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HAMSTRING INJURY MANAGEMENT AND REHABILITATION

Updated: Jul 7




Hamstring strains are one of the most commonly seen injuries in the football codes. Depending on their severity, they can be rather debilitating. The return to sport process involves a number of stages off and on the field and it starts from the moment an injury is sustained!


Acute management of a hamstring injury should include the ‘RICE’ and ‘NO HARM’ principles:


  • Rest, Ice, Compress, Elevate (RICE)

  • NO Heat, Alcohol, Running, Massage (HARM)


Try to follow these principles in the first 48 hours of your injury to promote early tissue healing


The typical goals of rehabilitation include:


  • Performing exercises as close to pain-free as possible

  • The safe return to repeated high-speed running and direction changes

  • A progressive return to play


Early-stage rehab focuses on promoting tissue healing while avoiding provocative activities and performing low-load and functional exercises. Some examples of these exercises include:


  • 2 leg bridges – lying on your back with your heels on the ground and knees bent to 90 degrees, push your hips off the ground so you form a ‘bridge’ at the top, slowly lower back down

  • 2 leg squats – slowly squat down (45-90 degrees) with both heels on the ground and your trunk as upright as possible, return to the starting position

  • Heel dig holds – lying on your back, dig your heels into the ground and hold for 5 seconds at a time. Repeat at different angles of knee flexion

  • Lower load eccentric hamstring exercises can then be implemented into our rehab. Askling et al. (2013) found that implementing these low load eccentric or ‘lengthening’ exercises into hamstring strain injury rehabilitation decreased the time to return to sport by 45% when compared to conventional rehab exercises. These include:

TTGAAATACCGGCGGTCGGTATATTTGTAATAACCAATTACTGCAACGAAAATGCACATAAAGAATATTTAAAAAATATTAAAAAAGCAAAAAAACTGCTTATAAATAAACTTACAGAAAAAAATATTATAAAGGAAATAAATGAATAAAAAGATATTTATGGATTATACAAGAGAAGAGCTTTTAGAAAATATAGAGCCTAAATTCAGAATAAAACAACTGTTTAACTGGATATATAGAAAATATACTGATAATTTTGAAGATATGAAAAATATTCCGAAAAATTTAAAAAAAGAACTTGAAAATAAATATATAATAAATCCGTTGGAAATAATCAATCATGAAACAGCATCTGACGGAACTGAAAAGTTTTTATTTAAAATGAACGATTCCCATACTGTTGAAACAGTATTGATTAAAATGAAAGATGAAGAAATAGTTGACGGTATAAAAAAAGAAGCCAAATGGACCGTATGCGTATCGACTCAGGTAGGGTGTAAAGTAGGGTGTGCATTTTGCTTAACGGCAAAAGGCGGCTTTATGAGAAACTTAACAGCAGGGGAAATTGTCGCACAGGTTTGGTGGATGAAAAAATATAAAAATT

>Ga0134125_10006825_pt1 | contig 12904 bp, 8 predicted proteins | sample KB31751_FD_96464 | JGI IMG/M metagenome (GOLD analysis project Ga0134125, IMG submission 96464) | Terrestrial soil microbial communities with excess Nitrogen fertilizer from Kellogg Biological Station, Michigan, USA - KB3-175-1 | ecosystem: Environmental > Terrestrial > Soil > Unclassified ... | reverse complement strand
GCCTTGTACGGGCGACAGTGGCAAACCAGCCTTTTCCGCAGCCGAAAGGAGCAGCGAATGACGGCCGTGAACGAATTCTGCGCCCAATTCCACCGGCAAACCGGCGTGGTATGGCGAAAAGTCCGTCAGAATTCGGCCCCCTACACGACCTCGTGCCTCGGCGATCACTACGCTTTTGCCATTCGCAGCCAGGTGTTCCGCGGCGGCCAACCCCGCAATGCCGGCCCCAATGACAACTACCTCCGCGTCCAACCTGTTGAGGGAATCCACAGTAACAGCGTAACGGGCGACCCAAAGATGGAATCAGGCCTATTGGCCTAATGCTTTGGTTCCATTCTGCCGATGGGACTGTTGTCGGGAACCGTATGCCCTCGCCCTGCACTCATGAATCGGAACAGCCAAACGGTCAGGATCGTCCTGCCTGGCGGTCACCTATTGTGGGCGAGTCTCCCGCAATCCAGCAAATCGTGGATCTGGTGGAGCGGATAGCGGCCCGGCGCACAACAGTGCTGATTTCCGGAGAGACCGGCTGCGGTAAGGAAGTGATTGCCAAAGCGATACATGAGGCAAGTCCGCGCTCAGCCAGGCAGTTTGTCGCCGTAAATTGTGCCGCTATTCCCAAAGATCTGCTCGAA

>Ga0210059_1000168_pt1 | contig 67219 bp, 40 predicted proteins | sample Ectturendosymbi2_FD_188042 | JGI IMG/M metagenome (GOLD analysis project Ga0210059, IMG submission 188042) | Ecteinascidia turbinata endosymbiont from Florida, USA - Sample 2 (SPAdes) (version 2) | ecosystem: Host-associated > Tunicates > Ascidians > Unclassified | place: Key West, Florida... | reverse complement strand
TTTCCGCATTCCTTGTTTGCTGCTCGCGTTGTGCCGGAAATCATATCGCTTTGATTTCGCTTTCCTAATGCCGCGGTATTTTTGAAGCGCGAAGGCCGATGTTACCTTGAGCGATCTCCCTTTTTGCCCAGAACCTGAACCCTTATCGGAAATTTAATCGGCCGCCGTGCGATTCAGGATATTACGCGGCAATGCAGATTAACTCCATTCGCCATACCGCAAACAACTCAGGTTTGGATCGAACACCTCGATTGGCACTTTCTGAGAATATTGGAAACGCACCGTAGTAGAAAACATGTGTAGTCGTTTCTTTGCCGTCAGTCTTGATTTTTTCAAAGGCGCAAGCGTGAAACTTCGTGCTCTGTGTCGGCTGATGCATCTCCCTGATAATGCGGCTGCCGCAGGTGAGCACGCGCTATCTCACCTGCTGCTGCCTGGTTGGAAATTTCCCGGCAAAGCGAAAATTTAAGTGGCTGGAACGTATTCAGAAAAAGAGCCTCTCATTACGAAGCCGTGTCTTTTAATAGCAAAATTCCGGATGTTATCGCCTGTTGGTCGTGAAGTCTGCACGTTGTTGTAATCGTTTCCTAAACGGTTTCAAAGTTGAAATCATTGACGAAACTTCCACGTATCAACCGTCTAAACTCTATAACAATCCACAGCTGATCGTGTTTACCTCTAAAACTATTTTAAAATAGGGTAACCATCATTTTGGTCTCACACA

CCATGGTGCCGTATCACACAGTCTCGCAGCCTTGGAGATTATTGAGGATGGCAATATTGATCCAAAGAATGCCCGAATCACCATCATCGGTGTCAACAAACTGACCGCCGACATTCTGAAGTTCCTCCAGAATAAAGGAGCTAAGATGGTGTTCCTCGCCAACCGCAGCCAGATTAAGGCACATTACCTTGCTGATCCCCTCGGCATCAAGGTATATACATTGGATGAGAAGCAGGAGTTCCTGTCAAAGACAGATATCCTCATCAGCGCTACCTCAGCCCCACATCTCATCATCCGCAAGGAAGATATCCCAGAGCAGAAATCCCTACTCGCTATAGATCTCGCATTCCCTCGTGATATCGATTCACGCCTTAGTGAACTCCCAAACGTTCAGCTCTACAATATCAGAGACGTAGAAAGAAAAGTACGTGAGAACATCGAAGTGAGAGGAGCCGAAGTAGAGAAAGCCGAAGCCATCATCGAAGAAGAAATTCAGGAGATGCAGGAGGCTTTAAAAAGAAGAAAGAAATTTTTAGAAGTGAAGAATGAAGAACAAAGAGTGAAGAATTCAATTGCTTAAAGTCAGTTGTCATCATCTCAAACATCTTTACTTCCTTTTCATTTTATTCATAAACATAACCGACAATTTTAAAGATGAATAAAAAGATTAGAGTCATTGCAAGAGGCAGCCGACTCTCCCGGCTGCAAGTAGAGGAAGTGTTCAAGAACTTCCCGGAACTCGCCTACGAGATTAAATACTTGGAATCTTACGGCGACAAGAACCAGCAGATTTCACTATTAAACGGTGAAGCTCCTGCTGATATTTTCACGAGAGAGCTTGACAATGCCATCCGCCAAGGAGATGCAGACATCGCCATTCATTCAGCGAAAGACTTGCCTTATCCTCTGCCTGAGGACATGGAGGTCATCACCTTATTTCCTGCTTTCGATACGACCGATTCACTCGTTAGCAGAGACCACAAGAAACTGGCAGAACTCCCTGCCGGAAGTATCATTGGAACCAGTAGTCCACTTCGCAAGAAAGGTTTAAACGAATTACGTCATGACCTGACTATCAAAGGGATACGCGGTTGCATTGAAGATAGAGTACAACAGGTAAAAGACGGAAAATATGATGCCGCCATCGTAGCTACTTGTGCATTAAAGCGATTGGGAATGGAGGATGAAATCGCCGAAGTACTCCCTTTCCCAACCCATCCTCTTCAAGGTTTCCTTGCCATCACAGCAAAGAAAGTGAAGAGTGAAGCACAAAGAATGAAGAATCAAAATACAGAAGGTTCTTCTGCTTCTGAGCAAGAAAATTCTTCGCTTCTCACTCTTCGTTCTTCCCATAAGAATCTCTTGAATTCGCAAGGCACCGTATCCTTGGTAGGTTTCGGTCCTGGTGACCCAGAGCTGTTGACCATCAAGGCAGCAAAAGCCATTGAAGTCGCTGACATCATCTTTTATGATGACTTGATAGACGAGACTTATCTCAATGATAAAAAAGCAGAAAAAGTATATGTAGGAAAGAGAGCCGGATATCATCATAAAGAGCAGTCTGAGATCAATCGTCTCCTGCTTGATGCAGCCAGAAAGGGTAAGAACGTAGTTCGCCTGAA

• The ‘Extender’ – maximally flexing your hip, and extending your knee to as far as tolerated/as close to pain-free as possible  repeat

  • The ‘Diver’ – standing on the affected leg, slowly hinging at your hip to bring your trunk as close to parallel to the ground as possible then slowly return to the top  repeat

  • The ‘Glider’ – the affected leg is on the ground where the unaffected leg is on a slide-board, we hold on to a stable surface and slowly slide our unaffected leg back as far as our stance (affected leg) comfortably allows, slowly glide back to the starting position; using your arms to assist  repeat


The Nordic hamstring exercise is a high load, knee-dominant, eccentric hamstring exercise. This exercise has been found to reduce hamstring strains by up to 50%. This exercise is typically seen in the later phases of rehabilitation or used in an injury prevention program.

Although strength is an important factor in our rehabilitation, returning to play from a hamstring strain is usually guided by our reintroduction to running and training. Given high speed running is one of the most common mechanisms for hamstring strains, a gradual return to running, and high-speed running is integral to returning to play.

It is recommended you seek guidance with your rehabilitation from one of our Physiotherapists. We can provide you with a strength and running program, along with a plan for returning to training and subsequently play, to get you back to your desired activity or sport.


References:


· Whiteley et al. (2021), Aspetar

· van Dyk et al. (2019)

· Askling et al. (2013)


Created By:

Luke Chetcuti

Body Fit Physiotherapy North Adelaide

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